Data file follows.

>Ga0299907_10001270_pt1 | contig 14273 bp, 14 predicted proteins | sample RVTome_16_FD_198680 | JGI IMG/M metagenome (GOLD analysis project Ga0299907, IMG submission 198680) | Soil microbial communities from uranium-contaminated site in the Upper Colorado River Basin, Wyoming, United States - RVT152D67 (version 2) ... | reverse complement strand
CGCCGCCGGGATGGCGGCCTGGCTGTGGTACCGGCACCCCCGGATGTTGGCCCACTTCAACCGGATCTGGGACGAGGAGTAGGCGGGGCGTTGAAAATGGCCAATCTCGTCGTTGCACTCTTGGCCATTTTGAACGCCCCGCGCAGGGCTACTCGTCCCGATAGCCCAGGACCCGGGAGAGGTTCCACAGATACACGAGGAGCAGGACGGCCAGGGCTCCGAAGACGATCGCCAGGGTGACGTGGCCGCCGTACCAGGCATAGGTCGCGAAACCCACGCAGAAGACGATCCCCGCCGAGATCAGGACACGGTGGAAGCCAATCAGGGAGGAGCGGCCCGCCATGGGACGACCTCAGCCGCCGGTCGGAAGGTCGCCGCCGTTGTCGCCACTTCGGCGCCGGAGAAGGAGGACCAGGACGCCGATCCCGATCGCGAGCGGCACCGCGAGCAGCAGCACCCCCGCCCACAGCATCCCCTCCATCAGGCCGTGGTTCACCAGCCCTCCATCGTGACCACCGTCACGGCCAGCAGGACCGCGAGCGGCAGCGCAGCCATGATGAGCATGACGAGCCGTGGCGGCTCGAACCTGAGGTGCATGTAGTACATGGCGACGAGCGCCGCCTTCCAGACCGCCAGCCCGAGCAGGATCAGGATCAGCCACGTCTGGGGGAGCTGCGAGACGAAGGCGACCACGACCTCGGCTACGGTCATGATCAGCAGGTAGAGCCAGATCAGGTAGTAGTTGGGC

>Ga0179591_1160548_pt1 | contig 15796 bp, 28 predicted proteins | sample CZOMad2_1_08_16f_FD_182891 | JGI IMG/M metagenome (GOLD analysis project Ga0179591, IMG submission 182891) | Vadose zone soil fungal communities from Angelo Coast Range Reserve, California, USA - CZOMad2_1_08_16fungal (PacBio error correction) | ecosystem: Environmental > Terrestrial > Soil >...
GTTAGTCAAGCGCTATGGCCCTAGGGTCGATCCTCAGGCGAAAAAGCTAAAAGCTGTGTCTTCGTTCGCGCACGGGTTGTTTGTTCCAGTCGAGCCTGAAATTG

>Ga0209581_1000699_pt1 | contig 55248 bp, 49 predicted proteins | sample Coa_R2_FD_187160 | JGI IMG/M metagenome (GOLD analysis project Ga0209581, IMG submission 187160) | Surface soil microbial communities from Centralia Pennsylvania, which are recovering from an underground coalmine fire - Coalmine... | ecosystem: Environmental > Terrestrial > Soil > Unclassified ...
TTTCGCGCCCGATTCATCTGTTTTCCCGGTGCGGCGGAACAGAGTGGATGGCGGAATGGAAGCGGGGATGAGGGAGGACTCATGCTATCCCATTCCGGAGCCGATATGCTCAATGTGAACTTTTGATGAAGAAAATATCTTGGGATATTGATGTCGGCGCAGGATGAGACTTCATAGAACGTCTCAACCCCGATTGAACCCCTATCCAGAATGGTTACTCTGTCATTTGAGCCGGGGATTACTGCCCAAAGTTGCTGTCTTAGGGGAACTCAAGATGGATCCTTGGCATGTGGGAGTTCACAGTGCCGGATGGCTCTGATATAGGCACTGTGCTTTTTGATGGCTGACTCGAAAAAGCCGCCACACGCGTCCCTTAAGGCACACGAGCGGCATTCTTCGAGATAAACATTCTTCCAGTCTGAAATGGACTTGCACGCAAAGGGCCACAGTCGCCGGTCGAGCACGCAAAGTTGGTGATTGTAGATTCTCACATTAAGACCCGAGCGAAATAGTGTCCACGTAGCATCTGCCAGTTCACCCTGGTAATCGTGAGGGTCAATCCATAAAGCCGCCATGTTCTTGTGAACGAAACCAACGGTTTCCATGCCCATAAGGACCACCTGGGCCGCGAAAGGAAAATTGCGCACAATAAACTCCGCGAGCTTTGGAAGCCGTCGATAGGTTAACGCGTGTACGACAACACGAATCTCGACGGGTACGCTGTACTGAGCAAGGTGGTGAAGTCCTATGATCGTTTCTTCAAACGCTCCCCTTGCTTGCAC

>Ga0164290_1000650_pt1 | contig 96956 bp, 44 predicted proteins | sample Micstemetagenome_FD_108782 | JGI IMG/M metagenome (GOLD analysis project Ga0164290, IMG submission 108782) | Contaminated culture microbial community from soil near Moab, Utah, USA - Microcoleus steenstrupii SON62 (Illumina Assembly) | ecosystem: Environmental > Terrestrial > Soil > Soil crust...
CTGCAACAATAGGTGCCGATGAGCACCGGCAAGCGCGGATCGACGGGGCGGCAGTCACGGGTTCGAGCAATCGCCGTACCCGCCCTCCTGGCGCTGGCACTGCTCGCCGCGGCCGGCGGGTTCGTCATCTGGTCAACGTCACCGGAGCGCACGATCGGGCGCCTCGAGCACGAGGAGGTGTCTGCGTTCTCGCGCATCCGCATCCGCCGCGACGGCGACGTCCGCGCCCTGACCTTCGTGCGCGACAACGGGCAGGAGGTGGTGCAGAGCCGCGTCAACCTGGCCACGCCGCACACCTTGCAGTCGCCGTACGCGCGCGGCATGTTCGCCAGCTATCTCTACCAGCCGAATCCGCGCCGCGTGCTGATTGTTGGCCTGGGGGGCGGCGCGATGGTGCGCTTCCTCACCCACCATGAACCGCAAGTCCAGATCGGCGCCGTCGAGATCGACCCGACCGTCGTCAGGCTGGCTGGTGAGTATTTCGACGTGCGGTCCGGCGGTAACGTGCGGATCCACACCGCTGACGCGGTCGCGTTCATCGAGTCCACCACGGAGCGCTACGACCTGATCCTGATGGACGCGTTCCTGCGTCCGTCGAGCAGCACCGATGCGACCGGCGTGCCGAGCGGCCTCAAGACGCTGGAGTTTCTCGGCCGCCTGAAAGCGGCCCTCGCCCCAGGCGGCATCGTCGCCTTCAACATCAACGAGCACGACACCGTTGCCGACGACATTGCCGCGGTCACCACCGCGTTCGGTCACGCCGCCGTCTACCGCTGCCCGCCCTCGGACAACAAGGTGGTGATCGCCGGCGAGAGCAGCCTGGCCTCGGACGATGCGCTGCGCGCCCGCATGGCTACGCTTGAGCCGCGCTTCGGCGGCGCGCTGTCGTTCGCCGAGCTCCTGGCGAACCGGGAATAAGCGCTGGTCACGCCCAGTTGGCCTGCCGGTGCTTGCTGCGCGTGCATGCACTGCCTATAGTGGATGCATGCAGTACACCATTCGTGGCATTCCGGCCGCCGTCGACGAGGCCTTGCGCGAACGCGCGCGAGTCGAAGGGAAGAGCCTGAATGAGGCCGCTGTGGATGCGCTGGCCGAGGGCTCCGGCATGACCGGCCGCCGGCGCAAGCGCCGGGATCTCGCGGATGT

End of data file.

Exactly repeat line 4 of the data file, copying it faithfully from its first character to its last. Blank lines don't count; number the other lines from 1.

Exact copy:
GTTAGTCAAGCGCTATGGCCCTAGGGTCGATCCTCAGGCGAAAAAGCTAAAAGCTGTGTCTTCGTTCGCGCACGGGTTGTTTGTTCCAGTCGAGCCTGAAATTG